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Department of Taxation and Finance

Lake Ontario and Connected Waterways Assessment Relief Act: quick facts


In a municipality that has opted in, the act applies to all improved properties; it is not limited to residential property.

Special districts

With a town-administered special district, if the town opts into the relief act, the special district is included. There’s no authority for a town to opt one way for town purposes and another way for special district purposes.

Effect of repairs

Based on local option, the effect of repairs could be less than 50% damage.

The damage judgment should be based on the condition of the property in the immediate aftermath of the flooding. The fact that it was subsequently repaired is irrelevant to its eligibility. The owner bears the burden of establishing to the assessor’s satisfaction that the property has lost a certain percentage of its value as a result of the flooding.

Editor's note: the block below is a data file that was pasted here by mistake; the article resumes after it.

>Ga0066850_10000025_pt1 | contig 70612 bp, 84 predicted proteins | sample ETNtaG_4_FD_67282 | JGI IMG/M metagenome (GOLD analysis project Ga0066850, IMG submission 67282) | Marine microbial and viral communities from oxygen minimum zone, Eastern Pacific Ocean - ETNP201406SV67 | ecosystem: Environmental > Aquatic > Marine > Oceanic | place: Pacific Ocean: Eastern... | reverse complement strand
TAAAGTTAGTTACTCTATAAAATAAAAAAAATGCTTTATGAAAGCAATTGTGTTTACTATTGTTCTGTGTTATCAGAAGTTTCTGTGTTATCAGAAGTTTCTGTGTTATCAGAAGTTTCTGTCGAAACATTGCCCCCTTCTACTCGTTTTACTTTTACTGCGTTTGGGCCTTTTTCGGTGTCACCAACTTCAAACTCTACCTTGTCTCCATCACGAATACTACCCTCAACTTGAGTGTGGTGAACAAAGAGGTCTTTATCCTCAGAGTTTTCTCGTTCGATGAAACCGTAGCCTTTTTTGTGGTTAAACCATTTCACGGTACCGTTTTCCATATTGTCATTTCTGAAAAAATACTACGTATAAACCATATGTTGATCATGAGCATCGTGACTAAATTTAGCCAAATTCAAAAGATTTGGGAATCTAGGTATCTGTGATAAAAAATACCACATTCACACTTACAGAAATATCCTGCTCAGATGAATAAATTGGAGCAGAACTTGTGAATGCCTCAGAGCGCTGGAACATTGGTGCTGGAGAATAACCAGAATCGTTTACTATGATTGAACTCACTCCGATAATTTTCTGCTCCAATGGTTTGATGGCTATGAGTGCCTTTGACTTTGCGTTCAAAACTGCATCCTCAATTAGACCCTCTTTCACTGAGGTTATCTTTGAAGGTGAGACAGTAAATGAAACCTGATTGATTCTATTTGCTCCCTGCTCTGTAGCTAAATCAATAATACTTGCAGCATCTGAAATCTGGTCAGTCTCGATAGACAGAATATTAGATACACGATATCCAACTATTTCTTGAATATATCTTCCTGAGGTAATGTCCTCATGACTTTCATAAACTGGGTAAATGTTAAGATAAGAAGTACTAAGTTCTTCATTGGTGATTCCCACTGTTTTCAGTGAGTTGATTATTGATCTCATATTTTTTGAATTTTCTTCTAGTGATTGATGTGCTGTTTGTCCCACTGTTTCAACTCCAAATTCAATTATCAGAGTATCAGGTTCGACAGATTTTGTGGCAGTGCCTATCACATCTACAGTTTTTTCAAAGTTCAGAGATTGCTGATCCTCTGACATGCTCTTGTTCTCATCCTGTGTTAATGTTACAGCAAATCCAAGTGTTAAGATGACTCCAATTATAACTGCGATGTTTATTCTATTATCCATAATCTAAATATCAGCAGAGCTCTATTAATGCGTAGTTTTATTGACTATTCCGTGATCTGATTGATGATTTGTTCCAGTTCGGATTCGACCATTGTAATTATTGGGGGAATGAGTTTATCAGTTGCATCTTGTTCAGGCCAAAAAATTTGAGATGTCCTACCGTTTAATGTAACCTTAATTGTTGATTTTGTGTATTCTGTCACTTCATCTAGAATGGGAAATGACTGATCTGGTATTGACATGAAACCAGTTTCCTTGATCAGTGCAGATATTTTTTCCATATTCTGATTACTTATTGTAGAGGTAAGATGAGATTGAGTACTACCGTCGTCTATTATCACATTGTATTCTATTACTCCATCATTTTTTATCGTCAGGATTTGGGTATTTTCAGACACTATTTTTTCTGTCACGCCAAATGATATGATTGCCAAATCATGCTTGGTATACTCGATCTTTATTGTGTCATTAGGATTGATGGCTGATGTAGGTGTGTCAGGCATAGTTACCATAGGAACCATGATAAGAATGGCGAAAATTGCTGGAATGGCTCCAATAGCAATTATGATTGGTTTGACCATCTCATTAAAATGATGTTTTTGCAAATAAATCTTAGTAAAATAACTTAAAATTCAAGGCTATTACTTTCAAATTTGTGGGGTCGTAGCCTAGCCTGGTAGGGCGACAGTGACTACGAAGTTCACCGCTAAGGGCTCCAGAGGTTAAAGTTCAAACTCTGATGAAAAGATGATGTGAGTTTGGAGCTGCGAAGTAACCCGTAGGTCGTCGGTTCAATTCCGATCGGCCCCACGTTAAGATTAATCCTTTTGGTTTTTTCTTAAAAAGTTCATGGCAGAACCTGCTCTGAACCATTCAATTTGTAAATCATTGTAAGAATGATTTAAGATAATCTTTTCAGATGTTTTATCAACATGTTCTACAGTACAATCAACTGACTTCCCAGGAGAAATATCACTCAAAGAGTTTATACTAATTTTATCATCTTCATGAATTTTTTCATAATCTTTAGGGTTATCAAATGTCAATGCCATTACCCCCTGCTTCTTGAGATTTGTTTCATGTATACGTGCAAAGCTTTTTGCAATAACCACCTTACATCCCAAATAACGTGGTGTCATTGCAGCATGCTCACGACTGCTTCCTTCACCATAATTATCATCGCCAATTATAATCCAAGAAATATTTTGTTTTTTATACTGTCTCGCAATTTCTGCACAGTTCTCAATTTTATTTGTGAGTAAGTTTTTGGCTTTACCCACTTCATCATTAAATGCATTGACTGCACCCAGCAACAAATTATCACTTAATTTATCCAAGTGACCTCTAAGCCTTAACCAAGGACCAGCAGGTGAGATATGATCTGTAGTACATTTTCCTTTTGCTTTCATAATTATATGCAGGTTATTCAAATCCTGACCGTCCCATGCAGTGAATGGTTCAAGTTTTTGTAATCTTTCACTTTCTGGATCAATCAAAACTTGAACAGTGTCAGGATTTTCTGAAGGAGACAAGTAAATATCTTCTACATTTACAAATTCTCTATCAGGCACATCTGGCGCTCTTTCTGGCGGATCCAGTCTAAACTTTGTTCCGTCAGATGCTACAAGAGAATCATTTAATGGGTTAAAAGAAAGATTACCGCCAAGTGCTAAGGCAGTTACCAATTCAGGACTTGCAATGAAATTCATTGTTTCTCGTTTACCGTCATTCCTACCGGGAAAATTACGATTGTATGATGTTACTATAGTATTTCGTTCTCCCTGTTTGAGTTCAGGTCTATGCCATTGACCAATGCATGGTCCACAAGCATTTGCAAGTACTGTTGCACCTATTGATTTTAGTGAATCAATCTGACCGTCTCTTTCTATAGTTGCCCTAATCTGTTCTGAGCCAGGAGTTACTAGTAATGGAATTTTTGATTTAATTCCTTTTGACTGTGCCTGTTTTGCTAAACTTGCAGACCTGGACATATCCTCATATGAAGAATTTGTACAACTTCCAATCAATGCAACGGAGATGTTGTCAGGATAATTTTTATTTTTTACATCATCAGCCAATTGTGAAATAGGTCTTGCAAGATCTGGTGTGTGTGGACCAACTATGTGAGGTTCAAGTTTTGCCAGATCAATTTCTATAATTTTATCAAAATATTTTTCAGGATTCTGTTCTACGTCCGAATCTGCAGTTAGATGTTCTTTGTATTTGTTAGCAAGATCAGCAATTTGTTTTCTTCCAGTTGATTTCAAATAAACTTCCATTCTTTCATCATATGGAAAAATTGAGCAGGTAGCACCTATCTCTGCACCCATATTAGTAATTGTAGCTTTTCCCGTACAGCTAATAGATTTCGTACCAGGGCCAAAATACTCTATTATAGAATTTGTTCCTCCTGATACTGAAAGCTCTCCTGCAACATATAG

The deadline for taxing jurisdictions to opt into the program is August 24, 2017 (45 calendar days after the governor signed the act).

The deadline for property owners to apply for assessment relief is November 7, 2017 (120 calendar days after the governor signed the act).

Determinations and Board of Assessment Review (BAR)

The law is silent as to timing of the steps after a request for assessment reduction has been filed. It would make sense for the BAR to hear all complaints at once and they certainly may but they don’t have to.

The complaint form for flood damage does not have a Part Six Stipulation. Ordinarily, the stipulation process exists because the assessor has no power to reduce an assessment once the tentative roll is filed. Since these reductions are not being placed on a tentative roll, there’s no similar barrier. An assessor could discuss the issue with a taxpayer after reviewing the application and evidence rather than having the issue move to the BAR.

For more information